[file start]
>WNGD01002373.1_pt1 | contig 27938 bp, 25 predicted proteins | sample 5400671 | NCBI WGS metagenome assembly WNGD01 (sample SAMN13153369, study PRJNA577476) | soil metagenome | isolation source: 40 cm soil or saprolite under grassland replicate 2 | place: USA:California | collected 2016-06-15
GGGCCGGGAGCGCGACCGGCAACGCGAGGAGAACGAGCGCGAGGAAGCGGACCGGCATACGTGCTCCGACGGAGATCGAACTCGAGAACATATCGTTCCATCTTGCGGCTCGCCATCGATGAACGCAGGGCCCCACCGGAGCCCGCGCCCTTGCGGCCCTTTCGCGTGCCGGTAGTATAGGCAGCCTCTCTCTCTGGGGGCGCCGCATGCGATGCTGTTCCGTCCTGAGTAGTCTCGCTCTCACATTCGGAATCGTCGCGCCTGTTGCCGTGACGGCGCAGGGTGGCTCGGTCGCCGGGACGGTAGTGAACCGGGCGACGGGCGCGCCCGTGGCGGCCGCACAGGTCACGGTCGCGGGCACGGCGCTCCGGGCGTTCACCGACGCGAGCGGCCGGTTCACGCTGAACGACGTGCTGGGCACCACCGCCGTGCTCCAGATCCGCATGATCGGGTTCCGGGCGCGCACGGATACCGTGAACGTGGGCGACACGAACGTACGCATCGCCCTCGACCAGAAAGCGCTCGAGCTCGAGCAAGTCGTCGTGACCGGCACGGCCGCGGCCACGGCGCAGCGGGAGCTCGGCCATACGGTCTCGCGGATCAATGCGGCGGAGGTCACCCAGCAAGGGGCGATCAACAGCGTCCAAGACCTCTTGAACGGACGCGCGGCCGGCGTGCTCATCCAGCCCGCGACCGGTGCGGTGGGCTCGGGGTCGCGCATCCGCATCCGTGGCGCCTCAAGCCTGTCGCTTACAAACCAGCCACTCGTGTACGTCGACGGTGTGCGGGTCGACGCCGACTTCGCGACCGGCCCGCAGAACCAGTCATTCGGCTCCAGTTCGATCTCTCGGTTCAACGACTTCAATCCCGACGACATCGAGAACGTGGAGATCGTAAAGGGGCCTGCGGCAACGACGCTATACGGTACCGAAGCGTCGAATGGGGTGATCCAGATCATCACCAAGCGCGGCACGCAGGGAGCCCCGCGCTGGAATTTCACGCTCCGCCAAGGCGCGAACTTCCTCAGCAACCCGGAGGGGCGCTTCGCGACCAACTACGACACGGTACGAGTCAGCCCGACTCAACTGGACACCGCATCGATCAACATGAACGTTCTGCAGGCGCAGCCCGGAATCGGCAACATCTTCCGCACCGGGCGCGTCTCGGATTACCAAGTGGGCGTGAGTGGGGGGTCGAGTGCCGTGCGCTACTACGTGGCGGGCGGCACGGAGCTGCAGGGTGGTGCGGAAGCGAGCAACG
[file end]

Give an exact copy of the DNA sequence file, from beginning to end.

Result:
>WNGD01002373.1_pt1 | contig 27938 bp, 25 predicted proteins | sample 5400671 | NCBI WGS metagenome assembly WNGD01 (sample SAMN13153369, study PRJNA577476) | soil metagenome | isolation source: 40 cm soil or saprolite under grassland replicate 2 | place: USA:California | collected 2016-06-15
GGGCCGGGAGCGCGACCGGCAACGCGAGGAGAACGAGCGCGAGGAAGCGGACCGGCATACGTGCTCCGACGGAGATCGAACTCGAGAACATATCGTTCCATCTTGCGGCTCGCCATCGATGAACGCAGGGCCCCACCGGAGCCCGCGCCCTTGCGGCCCTTTCGCGTGCCGGTAGTATAGGCAGCCTCTCTCTCTGGGGGCGCCGCATGCGATGCTGTTCCGTCCTGAGTAGTCTCGCTCTCACATTCGGAATCGTCGCGCCTGTTGCCGTGACGGCGCAGGGTGGCTCGGTCGCCGGGACGGTAGTGAACCGGGCGACGGGCGCGCCCGTGGCGGCCGCACAGGTCACGGTCGCGGGCACGGCGCTCCGGGCGTTCACCGACGCGAGCGGCCGGTTCACGCTGAACGACGTGCTGGGCACCACCGCCGTGCTCCAGATCCGCATGATCGGGTTCCGGGCGCGCACGGATACCGTGAACGTGGGCGACACGAACGTACGCATCGCCCTCGACCAGAAAGCGCTCGAGCTCGAGCAAGTCGTCGTGACCGGCACGGCCGCGGCCACGGCGCAGCGGGAGCTCGGCCATACGGTCTCGCGGATCAATGCGGCGGAGGTCACCCAGCAAGGGGCGATCAACAGCGTCCAAGACCTCTTGAACGGACGCGCGGCCGGCGTGCTCATCCAGCCCGCGACCGGTGCGGTGGGCTCGGGGTCGCGCATCCGCATCCGTGGCGCCTCAAGCCTGTCGCTTACAAACCAGCCACTCGTGTACGTCGACGGTGTGCGGGTCGACGCCGACTTCGCGACCGGCCCGCAGAACCAGTCATTCGGCTCCAGTTCGATCTCTCGGTTCAACGACTTCAATCCCGACGACATCGAGAACGTGGAGATCGTAAAGGGGCCTGCGGCAACGACGCTATACGGTACCGAAGCGTCGAATGGGGTGATCCAGATCATCACCAAGCGCGGCACGCAGGGAGCCCCGCGCTGGAATTTCACGCTCCGCCAAGGCGCGAACTTCCTCAGCAACCCGGAGGGGCGCTTCGCGACCAACTACGACACGGTACGAGTCAGCCCGACTCAACTGGACACCGCATCGATCAACATGAACGTTCTGCAGGCGCAGCCCGGAATCGGCAACATCTTCCGCACCGGGCGCGTCTCGGATTACCAAGTGGGCGTGAGTGGGGGGTCGAGTGCCGTGCGCTACTACGTGGCGGGCGGCACGGAGCTGCAGGGTGGTGCGGAAGCGAGCAACG